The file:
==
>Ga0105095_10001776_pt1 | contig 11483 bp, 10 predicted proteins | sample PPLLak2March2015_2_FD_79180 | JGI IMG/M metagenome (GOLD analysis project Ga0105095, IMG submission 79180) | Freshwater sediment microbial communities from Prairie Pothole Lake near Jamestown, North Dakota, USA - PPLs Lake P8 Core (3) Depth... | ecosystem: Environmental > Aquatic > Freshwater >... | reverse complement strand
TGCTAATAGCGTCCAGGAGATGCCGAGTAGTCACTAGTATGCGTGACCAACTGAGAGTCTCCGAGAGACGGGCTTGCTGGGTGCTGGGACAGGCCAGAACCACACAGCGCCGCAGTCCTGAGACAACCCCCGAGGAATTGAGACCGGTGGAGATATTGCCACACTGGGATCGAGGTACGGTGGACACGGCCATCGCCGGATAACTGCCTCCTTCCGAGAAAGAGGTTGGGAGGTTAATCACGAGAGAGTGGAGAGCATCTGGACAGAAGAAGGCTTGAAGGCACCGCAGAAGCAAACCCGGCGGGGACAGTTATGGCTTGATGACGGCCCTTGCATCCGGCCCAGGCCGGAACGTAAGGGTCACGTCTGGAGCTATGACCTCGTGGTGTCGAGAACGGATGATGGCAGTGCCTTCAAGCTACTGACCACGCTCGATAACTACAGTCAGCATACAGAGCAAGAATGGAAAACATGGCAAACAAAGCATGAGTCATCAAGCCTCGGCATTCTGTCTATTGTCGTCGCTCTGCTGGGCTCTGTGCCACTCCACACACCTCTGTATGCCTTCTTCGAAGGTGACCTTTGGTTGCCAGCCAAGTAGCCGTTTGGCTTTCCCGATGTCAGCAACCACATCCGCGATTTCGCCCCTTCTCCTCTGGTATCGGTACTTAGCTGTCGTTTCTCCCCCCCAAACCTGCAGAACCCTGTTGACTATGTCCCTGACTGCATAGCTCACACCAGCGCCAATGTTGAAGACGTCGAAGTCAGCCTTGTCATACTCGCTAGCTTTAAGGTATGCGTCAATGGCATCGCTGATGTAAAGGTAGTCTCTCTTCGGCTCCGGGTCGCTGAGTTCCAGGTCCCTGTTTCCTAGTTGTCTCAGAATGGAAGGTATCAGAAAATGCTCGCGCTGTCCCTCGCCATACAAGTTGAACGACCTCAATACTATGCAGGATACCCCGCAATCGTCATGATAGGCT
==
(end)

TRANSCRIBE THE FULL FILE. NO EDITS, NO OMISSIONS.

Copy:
>Ga0105095_10001776_pt1 | contig 11483 bp, 10 predicted proteins | sample PPLLak2March2015_2_FD_79180 | JGI IMG/M metagenome (GOLD analysis project Ga0105095, IMG submission 79180) | Freshwater sediment microbial communities from Prairie Pothole Lake near Jamestown, North Dakota, USA - PPLs Lake P8 Core (3) Depth... | ecosystem: Environmental > Aquatic > Freshwater >... | reverse complement strand
TGCTAATAGCGTCCAGGAGATGCCGAGTAGTCACTAGTATGCGTGACCAACTGAGAGTCTCCGAGAGACGGGCTTGCTGGGTGCTGGGACAGGCCAGAACCACACAGCGCCGCAGTCCTGAGACAACCCCCGAGGAATTGAGACCGGTGGAGATATTGCCACACTGGGATCGAGGTACGGTGGACACGGCCATCGCCGGATAACTGCCTCCTTCCGAGAAAGAGGTTGGGAGGTTAATCACGAGAGAGTGGAGAGCATCTGGACAGAAGAAGGCTTGAAGGCACCGCAGAAGCAAACCCGGCGGGGACAGTTATGGCTTGATGACGGCCCTTGCATCCGGCCCAGGCCGGAACGTAAGGGTCACGTCTGGAGCTATGACCTCGTGGTGTCGAGAACGGATGATGGCAGTGCCTTCAAGCTACTGACCACGCTCGATAACTACAGTCAGCATACAGAGCAAGAATGGAAAACATGGCAAACAAAGCATGAGTCATCAAGCCTCGGCATTCTGTCTATTGTCGTCGCTCTGCTGGGCTCTGTGCCACTCCACACACCTCTGTATGCCTTCTTCGAAGGTGACCTTTGGTTGCCAGCCAAGTAGCCGTTTGGCTTTCCCGATGTCAGCAACCACATCCGCGATTTCGCCCCTTCTCCTCTGGTATCGGTACTTAGCTGTCGTTTCTCCCCCCCAAACCTGCAGAACCCTGTTGACTATGTCCCTGACTGCATAGCTCACACCAGCGCCAATGTTGAAGACGTCGAAGTCAGCCTTGTCATACTCGCTAGCTTTAAGGTATGCGTCAATGGCATCGCTGATGTAAAGGTAGTCTCTCTTCGGCTCCGGGTCGCTGAGTTCCAGGTCCCTGTTTCCTAGTTGTCTCAGAATGGAAGGTATCAGAAAATGCTCGCGCTGTCCCTCGCCATACAAGTTGAACGACCTCAATACTATGCAGGATACCCCGCAATCGTCATGATAGGCT